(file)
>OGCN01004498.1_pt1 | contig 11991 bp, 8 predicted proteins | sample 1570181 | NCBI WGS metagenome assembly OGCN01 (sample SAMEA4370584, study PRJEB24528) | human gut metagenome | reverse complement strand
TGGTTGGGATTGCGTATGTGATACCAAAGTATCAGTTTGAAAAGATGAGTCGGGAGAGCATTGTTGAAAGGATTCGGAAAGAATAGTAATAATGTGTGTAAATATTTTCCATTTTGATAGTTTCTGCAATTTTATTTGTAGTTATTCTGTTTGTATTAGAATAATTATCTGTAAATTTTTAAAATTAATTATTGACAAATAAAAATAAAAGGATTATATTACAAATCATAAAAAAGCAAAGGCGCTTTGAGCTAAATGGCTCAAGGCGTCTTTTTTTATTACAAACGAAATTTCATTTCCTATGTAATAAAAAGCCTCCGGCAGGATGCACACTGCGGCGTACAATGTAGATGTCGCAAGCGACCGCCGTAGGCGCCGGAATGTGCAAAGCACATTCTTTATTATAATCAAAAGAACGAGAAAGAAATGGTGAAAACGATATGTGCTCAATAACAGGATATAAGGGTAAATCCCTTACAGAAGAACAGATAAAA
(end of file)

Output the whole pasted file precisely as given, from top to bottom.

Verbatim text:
>OGCN01004498.1_pt1 | contig 11991 bp, 8 predicted proteins | sample 1570181 | NCBI WGS metagenome assembly OGCN01 (sample SAMEA4370584, study PRJEB24528) | human gut metagenome | reverse complement strand
TGGTTGGGATTGCGTATGTGATACCAAAGTATCAGTTTGAAAAGATGAGTCGGGAGAGCATTGTTGAAAGGATTCGGAAAGAATAGTAATAATGTGTGTAAATATTTTCCATTTTGATAGTTTCTGCAATTTTATTTGTAGTTATTCTGTTTGTATTAGAATAATTATCTGTAAATTTTTAAAATTAATTATTGACAAATAAAAATAAAAGGATTATATTACAAATCATAAAAAAGCAAAGGCGCTTTGAGCTAAATGGCTCAAGGCGTCTTTTTTTATTACAAACGAAATTTCATTTCCTATGTAATAAAAAGCCTCCGGCAGGATGCACACTGCGGCGTACAATGTAGATGTCGCAAGCGACCGCCGTAGGCGCCGGAATGTGCAAAGCACATTCTTTATTATAATCAAAAGAACGAGAAAGAAATGGTGAAAACGATATGTGCTCAATAACAGGATATAAGGGTAAATCCCTTACAGAAGAACAGATAAAA